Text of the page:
Complaints about Carphone ‘pro-choice’ adverts upheld by authority
Words in adverts similar to those used by campaign to repeal Eighth Amendment
All advertisements contained the line: ’The Only Place You Get To Choose Your Network, Phone and Plan. Carphone Warehouse’
More than 40 complaints about recent Carphone ‘pro choice’ ads have been upheld by the Advertising Standards Authority of Ireland (ASAI).
The first advertisement featured a denim jacket with a badge reading : “We’re Pro -Choice”. A second featured a baby and asked: “What makes a family? Mum & Mum? Mum & Dad? Dad& Dad?’ with a badge reading ‘We’re Pro-Choice’”.
A third ad featured the head and shoulders of a person with a neutral expression and short hairstyle. It asked: “What Do Yo See? Guy? Girl? Me? A badge read: ‘We’re Pro-Choice”
All advertisements contained the line: “The Only Place You Get To Choose Your Network, Phone and Plan. Carphone Warehouse”.
Most of the complaints were on grounds the wording was similar to that adopted by those involved in the pro-choice campaign to repeal the Eighth Amendment to the Constitution.
In the context the ads were considered by complainants to be “ highly offensive”; that they “trivialised a very sensitive topic” and “lacked a sense of responsibility to society”.
Some also felt using the image of the baby in the second ad compounded their concerns.
A complainant felt the third ad was “extremely offensive to transgender people as well as to lesbian, gay and bisexual people” in that it gave the impression “transgender people ‘choose’ their gender and that such ‘choice’ was frivolous”.
Responding, the advertisers said they neither supported nor promoted abortion; neither had they advocated for the either side in the referendum debate. They said they simply believed in the value and right of choice and that it had never been their intention to cause upset or offence to anybody.
Of the “transgender” ad, the advertisers had hoped the universal answer might have been the person rather than their gender. They categorically denied the advert suggested gender was a choice.
However, upholding the complaints, the ASAI reminded the advertisers ”it was not in compliance with the requirements of the (Advertising) Code to use offensive or provocative copy or images merely to attract attention”.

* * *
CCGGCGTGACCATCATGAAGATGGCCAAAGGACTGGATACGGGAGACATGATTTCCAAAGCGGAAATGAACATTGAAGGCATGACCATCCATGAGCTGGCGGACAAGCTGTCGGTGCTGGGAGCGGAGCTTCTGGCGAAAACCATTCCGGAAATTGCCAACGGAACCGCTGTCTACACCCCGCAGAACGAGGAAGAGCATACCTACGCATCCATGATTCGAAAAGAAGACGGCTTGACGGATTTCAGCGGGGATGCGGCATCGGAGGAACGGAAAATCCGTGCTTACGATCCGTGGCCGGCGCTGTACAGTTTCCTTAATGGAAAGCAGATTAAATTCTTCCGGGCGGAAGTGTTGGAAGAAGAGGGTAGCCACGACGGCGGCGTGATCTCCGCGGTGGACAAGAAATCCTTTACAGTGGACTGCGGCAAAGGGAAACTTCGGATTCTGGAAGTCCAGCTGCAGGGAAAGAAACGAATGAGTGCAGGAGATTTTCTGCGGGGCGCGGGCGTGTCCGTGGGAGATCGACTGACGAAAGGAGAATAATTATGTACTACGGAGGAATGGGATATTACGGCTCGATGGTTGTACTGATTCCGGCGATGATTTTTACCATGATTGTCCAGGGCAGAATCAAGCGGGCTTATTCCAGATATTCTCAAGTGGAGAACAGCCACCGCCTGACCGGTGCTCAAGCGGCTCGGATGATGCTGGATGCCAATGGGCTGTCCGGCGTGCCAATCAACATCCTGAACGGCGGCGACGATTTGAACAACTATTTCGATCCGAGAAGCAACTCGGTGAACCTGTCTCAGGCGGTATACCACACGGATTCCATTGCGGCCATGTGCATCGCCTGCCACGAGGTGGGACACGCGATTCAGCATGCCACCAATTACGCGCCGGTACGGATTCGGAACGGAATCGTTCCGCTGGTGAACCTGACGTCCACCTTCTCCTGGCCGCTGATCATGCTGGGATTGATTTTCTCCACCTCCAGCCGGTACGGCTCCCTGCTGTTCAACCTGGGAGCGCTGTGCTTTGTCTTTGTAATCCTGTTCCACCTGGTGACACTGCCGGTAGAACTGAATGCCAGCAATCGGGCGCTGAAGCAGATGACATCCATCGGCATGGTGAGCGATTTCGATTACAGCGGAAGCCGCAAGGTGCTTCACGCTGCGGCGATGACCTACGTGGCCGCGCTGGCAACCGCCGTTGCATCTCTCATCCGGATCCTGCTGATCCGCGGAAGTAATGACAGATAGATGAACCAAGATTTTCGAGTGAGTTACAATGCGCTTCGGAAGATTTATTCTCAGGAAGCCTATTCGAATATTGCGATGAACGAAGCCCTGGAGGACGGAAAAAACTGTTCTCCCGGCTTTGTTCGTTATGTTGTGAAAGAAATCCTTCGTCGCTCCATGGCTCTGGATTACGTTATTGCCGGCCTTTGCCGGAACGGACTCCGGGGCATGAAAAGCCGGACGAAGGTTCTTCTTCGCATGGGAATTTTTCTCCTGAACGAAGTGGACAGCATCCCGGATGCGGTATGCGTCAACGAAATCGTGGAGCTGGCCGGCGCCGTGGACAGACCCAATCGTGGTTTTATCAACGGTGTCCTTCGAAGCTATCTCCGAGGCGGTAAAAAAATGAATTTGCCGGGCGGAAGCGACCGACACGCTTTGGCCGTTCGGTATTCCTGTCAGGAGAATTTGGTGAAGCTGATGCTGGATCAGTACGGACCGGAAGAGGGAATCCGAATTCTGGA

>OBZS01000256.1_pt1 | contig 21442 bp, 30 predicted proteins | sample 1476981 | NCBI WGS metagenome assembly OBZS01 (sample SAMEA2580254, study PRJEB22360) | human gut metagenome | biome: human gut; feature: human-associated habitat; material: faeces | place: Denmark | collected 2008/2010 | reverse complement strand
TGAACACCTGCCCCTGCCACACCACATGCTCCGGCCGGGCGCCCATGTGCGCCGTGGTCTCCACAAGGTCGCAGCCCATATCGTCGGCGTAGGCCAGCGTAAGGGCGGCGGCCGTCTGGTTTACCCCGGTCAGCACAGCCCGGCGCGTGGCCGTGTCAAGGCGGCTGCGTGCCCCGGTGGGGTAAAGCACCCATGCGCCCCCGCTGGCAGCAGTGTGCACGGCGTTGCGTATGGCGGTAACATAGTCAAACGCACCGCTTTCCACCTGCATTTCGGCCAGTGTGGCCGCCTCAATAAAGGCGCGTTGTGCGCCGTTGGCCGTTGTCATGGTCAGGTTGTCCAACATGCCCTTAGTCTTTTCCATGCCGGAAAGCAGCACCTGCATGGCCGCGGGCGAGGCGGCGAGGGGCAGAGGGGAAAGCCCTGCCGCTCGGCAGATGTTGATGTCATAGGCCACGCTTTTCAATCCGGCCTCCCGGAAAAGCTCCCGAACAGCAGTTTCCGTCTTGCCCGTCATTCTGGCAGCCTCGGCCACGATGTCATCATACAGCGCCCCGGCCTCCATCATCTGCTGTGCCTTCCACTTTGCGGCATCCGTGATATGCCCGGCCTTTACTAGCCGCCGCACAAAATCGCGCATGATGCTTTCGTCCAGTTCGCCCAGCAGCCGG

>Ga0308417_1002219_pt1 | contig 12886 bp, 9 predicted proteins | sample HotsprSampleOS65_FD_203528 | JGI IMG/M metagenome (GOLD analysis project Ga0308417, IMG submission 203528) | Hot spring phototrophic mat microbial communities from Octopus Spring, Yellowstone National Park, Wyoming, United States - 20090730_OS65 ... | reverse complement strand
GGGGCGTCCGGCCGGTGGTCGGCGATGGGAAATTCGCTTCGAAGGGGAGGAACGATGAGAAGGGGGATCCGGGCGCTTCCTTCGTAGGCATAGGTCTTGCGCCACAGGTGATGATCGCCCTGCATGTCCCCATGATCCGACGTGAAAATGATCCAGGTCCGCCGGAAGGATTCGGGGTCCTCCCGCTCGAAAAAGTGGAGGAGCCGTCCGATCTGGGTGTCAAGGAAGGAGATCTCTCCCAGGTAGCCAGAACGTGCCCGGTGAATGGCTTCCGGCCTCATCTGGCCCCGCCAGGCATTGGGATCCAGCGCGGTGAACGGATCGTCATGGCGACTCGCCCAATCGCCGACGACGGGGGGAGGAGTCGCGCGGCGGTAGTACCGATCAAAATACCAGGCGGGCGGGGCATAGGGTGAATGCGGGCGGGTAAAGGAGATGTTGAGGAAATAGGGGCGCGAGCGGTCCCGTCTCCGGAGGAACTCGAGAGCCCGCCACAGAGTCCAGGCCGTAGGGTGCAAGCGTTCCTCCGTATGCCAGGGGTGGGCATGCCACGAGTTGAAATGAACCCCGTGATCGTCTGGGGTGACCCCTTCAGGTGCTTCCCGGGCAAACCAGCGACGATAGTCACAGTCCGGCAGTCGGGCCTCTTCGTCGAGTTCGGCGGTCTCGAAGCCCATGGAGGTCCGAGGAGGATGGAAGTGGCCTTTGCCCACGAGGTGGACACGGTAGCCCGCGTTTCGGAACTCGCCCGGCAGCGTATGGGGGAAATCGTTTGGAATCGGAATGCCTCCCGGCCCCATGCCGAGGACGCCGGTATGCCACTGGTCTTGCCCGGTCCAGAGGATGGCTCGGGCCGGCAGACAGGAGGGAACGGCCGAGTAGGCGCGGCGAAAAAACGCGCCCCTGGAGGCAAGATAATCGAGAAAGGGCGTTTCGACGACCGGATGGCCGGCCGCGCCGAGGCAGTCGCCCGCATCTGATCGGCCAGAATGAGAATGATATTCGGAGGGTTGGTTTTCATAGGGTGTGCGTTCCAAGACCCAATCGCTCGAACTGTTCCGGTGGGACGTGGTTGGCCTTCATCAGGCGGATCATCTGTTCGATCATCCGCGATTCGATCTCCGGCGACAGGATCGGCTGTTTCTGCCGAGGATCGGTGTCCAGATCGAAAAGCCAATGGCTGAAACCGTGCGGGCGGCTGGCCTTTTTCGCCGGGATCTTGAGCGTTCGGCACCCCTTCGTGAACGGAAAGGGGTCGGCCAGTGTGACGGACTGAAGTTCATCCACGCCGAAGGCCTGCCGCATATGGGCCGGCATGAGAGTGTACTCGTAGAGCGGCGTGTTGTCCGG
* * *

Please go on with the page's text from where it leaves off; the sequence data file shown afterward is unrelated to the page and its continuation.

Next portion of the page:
Public sensitivities “should be taken into account in the preparation of all marketing communications,” the authority said.
Accepting the “transgender” advertisement did not set out to imply people had a choice over gender identity, the authority felt it could be seen in a number of ways and was likely to cause offence .
As the advertisers had undertaken not to use the wording “pro choice” in future marketing material, the authority felt no further action was required. But it advised the “transgender” advertisement should not be used again in its current format.
The authority also upheld a complaint against Transdev, the company that operates the Luas tram service in Dublin. A mother complained that a digital message at the Cherrywood Luas station indicated under-18s travelled free over the August bank holiday weekend.
She dropped off two under-18s there only for them to be fined subsequently by an inspector on the Luas.
The advertiser said the digital message was about the Luas Park and Ride service being free for the weekend.
The ASAI considered it feasible, for a commuter who was not familiar with the Luas Park and Ride facility, to interpret the message that the ride was also free.